If you're like most parents, you don't think twice before having your children vaccinated. You want your kids to be healthy, so you make sure they get their shots. In fact, nearly 90 percent of kids in the United States are fully immunized against ailments that once killed thousands of children every year.
Yet despite the fact that vaccines can prevent many serious diseases, a small but growing number of parents are questioning the need for, and benefits of, immunization. Groups like the National Vaccine Information Center, a grassroots parents' organization that has publicized the possible risks of vaccines, are a source of increasing concern to public-health experts, since unimmunized kids can endanger a whole community.
"Some people don't believe that illnesses like measles and pertussis are still out there," says Benjamin Schwartz, M.D., of the Centers for Disease Control and Prevention (CDC), in Atlanta. "So instead of focusing on the very significant risks of the disease, they focus on the very uncommon risks of the vaccine." It's easy to lose sight of the benefits of vaccination, especially when you hear rumors that it can cause everything from SIDS to brain damage. The conflicting information may have you wondering whether vaccines are really safe. To clear up some common myths, we asked the experts.
Vaccines often cause serious reactions and may even cause the disease they are supposed to protect against.
Vaccination by definition means exposing a healthy child to a weakened or dead virus -- a fact that understandably makes some parents nervous. Although no vaccine is 100 percent risk-free, the chances of major side effects from a shot are minuscule compared with the potential damage to your child's health if she contracted the disease itself.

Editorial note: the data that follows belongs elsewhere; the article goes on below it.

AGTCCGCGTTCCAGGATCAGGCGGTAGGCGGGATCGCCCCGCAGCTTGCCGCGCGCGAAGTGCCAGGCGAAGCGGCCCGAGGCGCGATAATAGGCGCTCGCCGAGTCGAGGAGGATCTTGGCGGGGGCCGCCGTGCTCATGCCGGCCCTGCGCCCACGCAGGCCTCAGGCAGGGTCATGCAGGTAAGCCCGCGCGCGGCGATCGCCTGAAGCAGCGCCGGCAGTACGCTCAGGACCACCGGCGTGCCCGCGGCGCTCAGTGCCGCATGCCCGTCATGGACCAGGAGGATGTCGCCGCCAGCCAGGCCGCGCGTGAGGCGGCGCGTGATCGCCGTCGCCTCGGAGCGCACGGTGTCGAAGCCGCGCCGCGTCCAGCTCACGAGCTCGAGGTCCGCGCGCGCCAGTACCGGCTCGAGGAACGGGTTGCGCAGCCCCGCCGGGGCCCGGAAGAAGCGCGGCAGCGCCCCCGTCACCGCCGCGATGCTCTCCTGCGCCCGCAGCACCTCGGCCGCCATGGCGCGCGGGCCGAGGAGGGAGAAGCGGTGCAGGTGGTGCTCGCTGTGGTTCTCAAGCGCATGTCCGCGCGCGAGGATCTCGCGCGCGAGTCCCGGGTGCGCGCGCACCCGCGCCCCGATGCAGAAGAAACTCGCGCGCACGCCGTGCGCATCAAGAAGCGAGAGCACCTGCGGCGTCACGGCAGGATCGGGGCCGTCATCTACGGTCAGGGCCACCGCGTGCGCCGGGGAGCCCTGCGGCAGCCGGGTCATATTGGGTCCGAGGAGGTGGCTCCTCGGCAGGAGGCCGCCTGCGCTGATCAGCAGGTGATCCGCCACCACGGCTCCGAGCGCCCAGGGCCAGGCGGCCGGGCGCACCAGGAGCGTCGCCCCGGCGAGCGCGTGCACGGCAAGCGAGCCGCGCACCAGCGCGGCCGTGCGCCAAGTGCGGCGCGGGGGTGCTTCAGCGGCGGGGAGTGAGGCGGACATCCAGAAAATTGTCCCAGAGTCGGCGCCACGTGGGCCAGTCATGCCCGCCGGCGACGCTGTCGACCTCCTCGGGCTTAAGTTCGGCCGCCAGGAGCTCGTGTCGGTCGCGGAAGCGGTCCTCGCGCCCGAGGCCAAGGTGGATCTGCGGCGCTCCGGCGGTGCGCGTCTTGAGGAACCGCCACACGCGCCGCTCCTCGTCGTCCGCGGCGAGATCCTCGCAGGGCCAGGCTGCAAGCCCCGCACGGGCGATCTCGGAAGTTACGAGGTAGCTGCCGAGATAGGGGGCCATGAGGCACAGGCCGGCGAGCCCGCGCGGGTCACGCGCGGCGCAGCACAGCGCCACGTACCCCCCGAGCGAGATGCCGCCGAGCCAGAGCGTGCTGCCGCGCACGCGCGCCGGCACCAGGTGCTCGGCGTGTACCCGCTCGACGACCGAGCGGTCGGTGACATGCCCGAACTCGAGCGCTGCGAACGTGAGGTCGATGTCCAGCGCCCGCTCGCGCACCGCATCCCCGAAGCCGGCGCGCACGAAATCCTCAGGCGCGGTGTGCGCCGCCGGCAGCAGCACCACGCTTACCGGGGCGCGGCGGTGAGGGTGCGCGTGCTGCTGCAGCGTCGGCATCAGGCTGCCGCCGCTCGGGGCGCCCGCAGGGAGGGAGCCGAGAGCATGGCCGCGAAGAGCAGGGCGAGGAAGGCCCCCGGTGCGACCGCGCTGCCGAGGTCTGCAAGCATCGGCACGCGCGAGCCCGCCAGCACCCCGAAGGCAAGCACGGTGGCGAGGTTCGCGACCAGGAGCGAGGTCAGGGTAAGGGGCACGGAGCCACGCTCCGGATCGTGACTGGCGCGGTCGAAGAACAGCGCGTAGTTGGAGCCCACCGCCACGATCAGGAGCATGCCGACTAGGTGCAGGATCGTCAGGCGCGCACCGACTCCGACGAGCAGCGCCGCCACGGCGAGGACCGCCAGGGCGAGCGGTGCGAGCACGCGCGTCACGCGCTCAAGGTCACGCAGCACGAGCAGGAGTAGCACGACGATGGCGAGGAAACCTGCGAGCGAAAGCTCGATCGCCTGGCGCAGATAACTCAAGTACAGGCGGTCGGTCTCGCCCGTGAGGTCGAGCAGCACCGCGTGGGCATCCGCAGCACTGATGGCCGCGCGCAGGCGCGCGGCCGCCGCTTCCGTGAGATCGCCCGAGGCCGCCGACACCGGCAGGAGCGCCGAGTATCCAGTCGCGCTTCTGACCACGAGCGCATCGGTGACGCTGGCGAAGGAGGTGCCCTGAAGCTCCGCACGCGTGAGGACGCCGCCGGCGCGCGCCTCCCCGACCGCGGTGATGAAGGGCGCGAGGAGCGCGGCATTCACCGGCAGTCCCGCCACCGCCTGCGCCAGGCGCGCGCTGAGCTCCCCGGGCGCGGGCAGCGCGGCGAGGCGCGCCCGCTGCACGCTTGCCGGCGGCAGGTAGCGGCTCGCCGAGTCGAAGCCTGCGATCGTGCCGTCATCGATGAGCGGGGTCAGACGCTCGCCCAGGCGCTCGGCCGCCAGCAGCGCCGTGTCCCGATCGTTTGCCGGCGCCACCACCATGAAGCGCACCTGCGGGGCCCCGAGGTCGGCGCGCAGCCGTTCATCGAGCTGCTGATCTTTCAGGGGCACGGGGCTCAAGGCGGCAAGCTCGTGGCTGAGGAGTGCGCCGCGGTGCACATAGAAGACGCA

One vaccine that is commonly associated with developing the actual disease is the oral polio vaccine, which contains live, weakened polio virus. Although vaccine-associated polio is incredibly rare (one in every 2.4 million doses), public-health officials were sufficiently concerned that they recently recommended a reformulated vaccine. The new, injectable polio vaccine contains an inactivated, or killed, virus and has not been associated with any cases of the disease.
Some antivaccination groups are concerned that DTP (diphtheria/ tetanus/pertussis) can cause brain damage and SIDS. But there is no convincing evidence to support these allegations, says Mark H. Sawyer, M.D., an associate professor of pediatrics at UC San Diego School of Medicine. However, since the vaccine on rare occasions causes such serious side effects as high fever and convulsions, a new, safer vaccine has been used since 1997. Research does not support the DTP/SIDS link. SIDS happens to strike most often at the precise age when the DTP vaccine is administered, and chance alone predicts that 50 cases of SIDS each year will occur within 24 hours of vaccination. "The best way to prevent SIDS is to be sure your child sleeps on his or her back," says Dr. Schwartz.
Since most children are already vaccinated, it's no big deal if a few kids aren't.
Immunization doesn't protect just individual children; it protects the entire community. Unvaccinated children and adults serve as a reservoir for infection, which they can then pass on to other susceptible individuals, including the small percentage of immunized kids who don't respond to a specific vaccination, children who are behind on their vaccination schedules, and those who can't be vaccinated because of medical problems. Pregnant women and babies are also at risk. "Children under 1 year old who are exposed to measles, mumps, and other vaccine-preventable diseases before they have been immunized are much less likely to survive the infection," says I. Celine Hanson, M.D., of Texas Children's Hospital, in Houston.